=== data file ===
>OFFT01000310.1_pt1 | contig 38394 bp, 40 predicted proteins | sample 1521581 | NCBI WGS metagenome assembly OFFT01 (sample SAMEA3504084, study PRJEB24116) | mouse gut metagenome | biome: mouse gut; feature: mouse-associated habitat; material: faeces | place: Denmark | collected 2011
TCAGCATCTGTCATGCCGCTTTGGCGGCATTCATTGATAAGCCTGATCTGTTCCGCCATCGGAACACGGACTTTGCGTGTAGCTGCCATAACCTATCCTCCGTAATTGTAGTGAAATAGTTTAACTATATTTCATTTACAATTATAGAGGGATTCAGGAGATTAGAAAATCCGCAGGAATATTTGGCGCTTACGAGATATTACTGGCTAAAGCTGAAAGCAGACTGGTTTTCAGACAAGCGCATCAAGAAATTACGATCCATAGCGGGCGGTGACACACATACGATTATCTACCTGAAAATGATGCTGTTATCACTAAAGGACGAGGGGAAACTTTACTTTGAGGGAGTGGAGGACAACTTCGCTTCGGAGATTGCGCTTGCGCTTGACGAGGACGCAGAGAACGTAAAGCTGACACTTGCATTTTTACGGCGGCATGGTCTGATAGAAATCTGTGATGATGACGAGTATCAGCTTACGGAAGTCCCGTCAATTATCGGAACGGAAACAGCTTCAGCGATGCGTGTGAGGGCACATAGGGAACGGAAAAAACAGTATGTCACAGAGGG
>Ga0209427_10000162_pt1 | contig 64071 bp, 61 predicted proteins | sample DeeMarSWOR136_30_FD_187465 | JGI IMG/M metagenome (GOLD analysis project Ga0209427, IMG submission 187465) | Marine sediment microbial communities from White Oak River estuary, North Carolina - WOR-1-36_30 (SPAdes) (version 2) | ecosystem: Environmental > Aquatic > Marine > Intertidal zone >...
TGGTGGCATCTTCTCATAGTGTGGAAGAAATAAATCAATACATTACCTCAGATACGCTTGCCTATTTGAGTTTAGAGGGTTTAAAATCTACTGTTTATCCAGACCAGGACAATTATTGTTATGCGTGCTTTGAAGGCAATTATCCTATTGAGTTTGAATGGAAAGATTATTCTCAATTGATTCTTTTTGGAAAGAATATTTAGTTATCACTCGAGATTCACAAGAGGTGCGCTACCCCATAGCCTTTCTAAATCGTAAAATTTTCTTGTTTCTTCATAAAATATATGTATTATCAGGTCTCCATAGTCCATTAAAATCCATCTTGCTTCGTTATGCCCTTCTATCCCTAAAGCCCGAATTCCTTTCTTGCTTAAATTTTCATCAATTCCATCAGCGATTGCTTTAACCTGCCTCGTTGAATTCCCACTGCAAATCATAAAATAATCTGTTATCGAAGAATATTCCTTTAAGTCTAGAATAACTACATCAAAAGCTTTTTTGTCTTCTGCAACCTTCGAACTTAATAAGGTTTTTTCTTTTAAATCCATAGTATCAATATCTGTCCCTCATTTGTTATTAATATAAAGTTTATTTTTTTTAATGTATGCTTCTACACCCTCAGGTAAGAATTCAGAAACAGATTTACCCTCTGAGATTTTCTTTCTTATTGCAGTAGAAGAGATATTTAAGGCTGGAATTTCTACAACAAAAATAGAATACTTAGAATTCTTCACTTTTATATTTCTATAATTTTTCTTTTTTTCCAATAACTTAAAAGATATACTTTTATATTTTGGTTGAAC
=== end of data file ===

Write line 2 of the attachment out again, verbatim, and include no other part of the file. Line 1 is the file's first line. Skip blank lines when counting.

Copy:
TCAGCATCTGTCATGCCGCTTTGGCGGCATTCATTGATAAGCCTGATCTGTTCCGCCATCGGAACACGGACTTTGCGTGTAGCTGCCATAACCTATCCTCCGTAATTGTAGTGAAATAGTTTAACTATATTTCATTTACAATTATAGAGGGATTCAGGAGATTAGAAAATCCGCAGGAATATTTGGCGCTTACGAGATATTACTGGCTAAAGCTGAAAGCAGACTGGTTTTCAGACAAGCGCATCAAGAAATTACGATCCATAGCGGGCGGTGACACACATACGATTATCTACCTGAAAATGATGCTGTTATCACTAAAGGACGAGGGGAAACTTTACTTTGAGGGAGTGGAGGACAACTTCGCTTCGGAGATTGCGCTTGCGCTTGACGAGGACGCAGAGAACGTAAAGCTGACACTTGCATTTTTACGGCGGCATGGTCTGATAGAAATCTGTGATGATGACGAGTATCAGCTTACGGAAGTCCCGTCAATTATCGGAACGGAAACAGCTTCAGCGATGCGTGTGAGGGCACATAGGGAACGGAAAAAACAGTATGTCACAGAGGG